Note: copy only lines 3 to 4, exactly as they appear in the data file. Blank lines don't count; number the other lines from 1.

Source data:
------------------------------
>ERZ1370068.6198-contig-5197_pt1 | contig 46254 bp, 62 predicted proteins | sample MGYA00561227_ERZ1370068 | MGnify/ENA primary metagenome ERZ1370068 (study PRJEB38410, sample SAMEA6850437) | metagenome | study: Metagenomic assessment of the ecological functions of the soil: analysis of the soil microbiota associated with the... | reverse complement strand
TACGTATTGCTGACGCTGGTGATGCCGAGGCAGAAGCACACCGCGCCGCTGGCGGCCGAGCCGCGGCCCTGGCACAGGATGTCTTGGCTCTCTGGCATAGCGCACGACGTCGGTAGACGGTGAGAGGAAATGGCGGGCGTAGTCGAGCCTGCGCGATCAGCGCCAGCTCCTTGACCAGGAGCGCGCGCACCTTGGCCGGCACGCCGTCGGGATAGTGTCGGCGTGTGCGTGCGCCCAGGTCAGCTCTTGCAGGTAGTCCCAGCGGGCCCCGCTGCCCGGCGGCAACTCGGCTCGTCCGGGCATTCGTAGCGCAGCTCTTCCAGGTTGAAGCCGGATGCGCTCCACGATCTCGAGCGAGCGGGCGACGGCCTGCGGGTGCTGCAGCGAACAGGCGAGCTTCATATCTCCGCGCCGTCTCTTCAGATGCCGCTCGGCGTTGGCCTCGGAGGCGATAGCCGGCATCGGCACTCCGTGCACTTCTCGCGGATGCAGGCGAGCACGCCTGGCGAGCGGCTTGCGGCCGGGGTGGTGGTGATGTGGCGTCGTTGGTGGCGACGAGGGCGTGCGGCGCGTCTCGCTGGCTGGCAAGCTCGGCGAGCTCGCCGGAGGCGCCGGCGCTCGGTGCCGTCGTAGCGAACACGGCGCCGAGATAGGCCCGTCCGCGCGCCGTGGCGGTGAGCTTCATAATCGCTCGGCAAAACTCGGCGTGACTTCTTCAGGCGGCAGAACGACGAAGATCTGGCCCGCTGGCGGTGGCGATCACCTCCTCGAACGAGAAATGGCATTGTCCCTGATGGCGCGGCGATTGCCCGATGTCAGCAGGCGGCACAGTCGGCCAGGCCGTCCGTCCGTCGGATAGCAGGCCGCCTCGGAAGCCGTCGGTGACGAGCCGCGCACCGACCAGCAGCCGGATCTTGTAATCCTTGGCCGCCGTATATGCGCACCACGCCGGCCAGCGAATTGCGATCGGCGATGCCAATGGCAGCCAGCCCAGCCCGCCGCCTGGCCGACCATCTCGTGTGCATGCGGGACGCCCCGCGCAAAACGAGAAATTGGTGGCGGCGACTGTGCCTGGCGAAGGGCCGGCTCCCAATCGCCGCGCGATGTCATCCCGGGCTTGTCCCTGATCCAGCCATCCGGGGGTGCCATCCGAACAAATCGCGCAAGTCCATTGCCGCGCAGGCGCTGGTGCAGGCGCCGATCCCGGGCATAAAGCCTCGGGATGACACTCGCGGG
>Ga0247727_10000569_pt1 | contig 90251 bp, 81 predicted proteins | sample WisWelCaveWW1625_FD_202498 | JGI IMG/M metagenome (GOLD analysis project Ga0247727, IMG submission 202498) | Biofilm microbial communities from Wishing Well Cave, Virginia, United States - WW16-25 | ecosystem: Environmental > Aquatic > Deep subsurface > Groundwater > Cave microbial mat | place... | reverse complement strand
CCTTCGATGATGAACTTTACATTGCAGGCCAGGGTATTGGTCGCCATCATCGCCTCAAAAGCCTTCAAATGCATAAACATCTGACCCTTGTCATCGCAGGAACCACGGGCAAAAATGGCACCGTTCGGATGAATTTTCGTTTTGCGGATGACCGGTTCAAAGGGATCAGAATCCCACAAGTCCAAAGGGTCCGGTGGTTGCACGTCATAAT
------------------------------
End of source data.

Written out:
>Ga0247727_10000569_pt1 | contig 90251 bp, 81 predicted proteins | sample WisWelCaveWW1625_FD_202498 | JGI IMG/M metagenome (GOLD analysis project Ga0247727, IMG submission 202498) | Biofilm microbial communities from Wishing Well Cave, Virginia, United States - WW16-25 | ecosystem: Environmental > Aquatic > Deep subsurface > Groundwater > Cave microbial mat | place... | reverse complement strand
CCTTCGATGATGAACTTTACATTGCAGGCCAGGGTATTGGTCGCCATCATCGCCTCAAAAGCCTTCAAATGCATAAACATCTGACCCTTGTCATCGCAGGAACCACGGGCAAAAATGGCACCGTTCGGATGAATTTTCGTTTTGCGGATGACCGGTTCAAAGGGATCAGAATCCCACAAGTCCAAAGGGTCCGGTGGTTGCACGTCATAAT